Don Cusic

“I always knew I was going to be a writer!”

Interview with Don Cusic, professor at Curb College of Music Business
© Lilly Drumeva-O’Reilly.

On September 13th 2013, I strolled from my hotel, the Scarritt-Bennett Center, on 19th Ave South in Nashville to Music Row. I had an appointment at 10 a.m. with Don Cusic, professor at the Curb College of Music Business, part of Belmont University.

Don is also the author of many country music books. He is the writer of one of my favorite songs – “It Rains Everywhere I Go.” It was recorded by Lynn Morris. We had an interesting conversation in his office. Don autographed for me two of his books: “Discovering Country Music” and “Eddy Arnold – I’ll Hold You in My Heart.” I enjoyed reading them and have a pleasant memory of our meeting. Here is what he shared with me:

Tell me about the college and what do you teach?

I teach the history of the recording industry. And I teach international music business. I write a lot of articles, books and songs.

What do you cover in the history of the recording industry?

Everything: blues, country, pop. I start from 1877, the invention of the phonograph. I cover a little bit about the minstrel shows, variety shows, in order to get up to there. When I teach about country music, I start with “Fiddling” John Carson, the first commercially successful country artist. Then I move on to the Bristol sessions, the recordings of the Carter Family and Jimmie Rodgers. Nashville doesn’t really come into the scene until World War II, the 1940s. And the “Nashville Sound” develops in the late 1950s, early 1960s.

What other subjects are taught in the college?

We do Copyright Law, Music Contracts, Concert Promotion, Artist Management, Audio Engineering… a wide variety.

Can you get a master’s degree?

You get a Bachelor’s degree here. The only Master’s are Audio Engineering and Business Administration.

How did you become a writer? What is your background?

I grew up listening to country music. I was in several bands. I graduated Journalism from the University of Maryland and moved to Nashville. I have also an English minor degree. I always knew, even from sixth grade, that I was going to be a writer!

You are the author of 25 books. How did you do it?

I just kept writing. Step by step, every day a little. I research and write together. I was always working on several projects.

Do you include field research as well?

Oh yes. I do interviews all the time. By living in Nashville, I have access to all the information: trade magazines, archives, etc. I know all the key players. That makes a difference. And of course, the more you do, the better you become.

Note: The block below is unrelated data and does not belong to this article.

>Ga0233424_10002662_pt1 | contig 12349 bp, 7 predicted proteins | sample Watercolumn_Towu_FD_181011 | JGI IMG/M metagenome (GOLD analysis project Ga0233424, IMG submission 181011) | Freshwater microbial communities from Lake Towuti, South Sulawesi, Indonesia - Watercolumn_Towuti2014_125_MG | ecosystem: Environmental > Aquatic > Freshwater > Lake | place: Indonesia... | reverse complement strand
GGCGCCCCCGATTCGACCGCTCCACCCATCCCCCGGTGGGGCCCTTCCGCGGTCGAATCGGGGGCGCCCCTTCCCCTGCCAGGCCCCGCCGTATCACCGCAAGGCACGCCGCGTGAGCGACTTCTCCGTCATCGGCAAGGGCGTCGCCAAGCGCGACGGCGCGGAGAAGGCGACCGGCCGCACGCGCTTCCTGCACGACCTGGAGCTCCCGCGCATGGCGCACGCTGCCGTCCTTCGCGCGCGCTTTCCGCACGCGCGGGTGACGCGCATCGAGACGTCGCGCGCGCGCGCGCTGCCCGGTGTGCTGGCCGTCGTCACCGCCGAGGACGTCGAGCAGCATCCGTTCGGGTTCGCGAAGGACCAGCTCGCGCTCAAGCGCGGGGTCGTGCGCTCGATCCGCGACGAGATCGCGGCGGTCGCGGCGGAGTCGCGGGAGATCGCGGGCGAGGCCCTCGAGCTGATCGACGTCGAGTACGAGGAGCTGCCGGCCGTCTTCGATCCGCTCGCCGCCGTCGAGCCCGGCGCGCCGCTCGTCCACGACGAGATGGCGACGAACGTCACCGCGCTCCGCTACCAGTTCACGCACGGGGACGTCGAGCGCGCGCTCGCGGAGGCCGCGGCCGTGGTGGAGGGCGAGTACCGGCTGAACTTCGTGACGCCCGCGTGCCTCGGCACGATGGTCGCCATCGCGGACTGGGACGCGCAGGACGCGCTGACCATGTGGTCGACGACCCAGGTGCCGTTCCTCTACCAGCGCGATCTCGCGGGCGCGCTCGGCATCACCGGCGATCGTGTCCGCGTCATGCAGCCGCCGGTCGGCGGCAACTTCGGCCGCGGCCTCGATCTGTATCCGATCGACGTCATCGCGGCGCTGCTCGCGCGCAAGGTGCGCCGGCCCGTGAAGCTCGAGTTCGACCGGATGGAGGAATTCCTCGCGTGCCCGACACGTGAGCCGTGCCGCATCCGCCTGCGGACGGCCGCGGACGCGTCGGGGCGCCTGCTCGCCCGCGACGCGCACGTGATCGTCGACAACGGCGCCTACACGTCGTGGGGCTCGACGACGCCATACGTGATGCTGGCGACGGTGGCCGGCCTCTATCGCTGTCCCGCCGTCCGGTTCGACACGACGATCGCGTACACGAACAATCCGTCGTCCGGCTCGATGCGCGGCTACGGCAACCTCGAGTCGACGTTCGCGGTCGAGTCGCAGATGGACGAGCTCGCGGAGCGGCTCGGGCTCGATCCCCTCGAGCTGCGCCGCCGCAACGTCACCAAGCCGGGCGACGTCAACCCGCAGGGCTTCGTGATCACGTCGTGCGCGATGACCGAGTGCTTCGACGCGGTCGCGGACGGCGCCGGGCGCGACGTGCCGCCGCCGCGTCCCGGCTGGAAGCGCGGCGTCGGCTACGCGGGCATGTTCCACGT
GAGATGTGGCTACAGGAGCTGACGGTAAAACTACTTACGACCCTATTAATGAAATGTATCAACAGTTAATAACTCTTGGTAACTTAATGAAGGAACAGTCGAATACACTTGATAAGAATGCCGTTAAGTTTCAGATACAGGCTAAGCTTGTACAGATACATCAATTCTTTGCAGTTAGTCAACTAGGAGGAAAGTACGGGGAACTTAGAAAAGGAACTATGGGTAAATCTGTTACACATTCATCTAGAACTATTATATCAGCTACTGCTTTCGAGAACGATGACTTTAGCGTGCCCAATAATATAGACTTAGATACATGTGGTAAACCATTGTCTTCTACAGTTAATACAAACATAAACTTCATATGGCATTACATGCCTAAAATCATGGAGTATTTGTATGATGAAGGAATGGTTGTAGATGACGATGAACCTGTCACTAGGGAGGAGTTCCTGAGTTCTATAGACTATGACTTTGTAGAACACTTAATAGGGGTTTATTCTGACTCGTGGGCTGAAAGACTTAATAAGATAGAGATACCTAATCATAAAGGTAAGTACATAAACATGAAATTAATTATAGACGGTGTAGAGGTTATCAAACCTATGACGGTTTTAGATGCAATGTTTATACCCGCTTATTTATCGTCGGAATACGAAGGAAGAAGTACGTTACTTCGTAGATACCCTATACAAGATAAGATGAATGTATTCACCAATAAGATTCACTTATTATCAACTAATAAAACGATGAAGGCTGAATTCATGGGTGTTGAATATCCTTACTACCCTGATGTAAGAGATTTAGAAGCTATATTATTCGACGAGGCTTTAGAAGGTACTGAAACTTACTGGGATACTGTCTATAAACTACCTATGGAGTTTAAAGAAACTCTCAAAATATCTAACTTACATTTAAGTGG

You are also a music producer?

Yes, I produced an album of Bobby Bare and a tribute to Eddy Arnold.

How many students are in the college?

About 1500.

When was it established?

In 2003, by Mike Curb. He gave a lot of money to Belmont and they named the program after him.

Who are your alumni? Anybody famous?

Yes, Brad Paisley, Trisha Yearwood, Chris Young.

What is the “Leadership Music Program”, you are an alumnus yourself?

Their offices are right across the street. They select a group each year. And then we spend a day with different organizations and firms. For example, we had a visit with the publishers. Music professionals know what they do, but they don’t always know enough about the others. It is a very intensive 1 year program.

How big is country music in the whole music mix in the US?

Well, it is not as big as pop and rock in terms of sales or in terms of fame. But there are more country radio stations than in other genres. Country music is many things. There is bluegrass, western music, singer-songwriters, Americana, commercial country. It is a big umbrella. Bluegrass is loyal to a sound. Country is loyal to the market.

How old is the country listener?

When you are 15, you connect with music the most. It becomes an important part of your life – the years between 15 and 20. And country music has a lot of “converts”. Young people don’t like country. They like pop and rock. But when they get 30-35, they turn into country. They want something different. But also they want to be reminded of the sound from their teenage years. So, that’s why the pop and rock influence is so strong in commercial country music.

Why is modern country music male dominated? There are more men played on country radio?

That varies through the years. Women are the major buyers. A woman wants an artist who represents her point of view. That’s what Loretta, Tammy and Reba did. At the moment there is no such female who could appeal to women in their 30s, 40s. That’s why they turn to the good looking guys. A female artist has to be a spokesperson. Miranda Lambert is doing it a little bit.

Why are the new country songs mostly about party?

That’s the trend at the moment. Why do you live? To have a party! Country music is the music of the white working class. They work hard from Monday to Friday. They take orders from somebody else. And Friday and Saturday night is their time to party.

Why do you like country music so much? Why do you write about it?

I like the people. Since an early age, when I heard it on the radio, I liked it immediately. My favorite acts were Hank Williams, Roger Miller. Those were big influences on me. I always connected with country music. I was a country boy. I grew up on a farm.

Thank you Don. I will enjoy your books.

Lilly Drumeva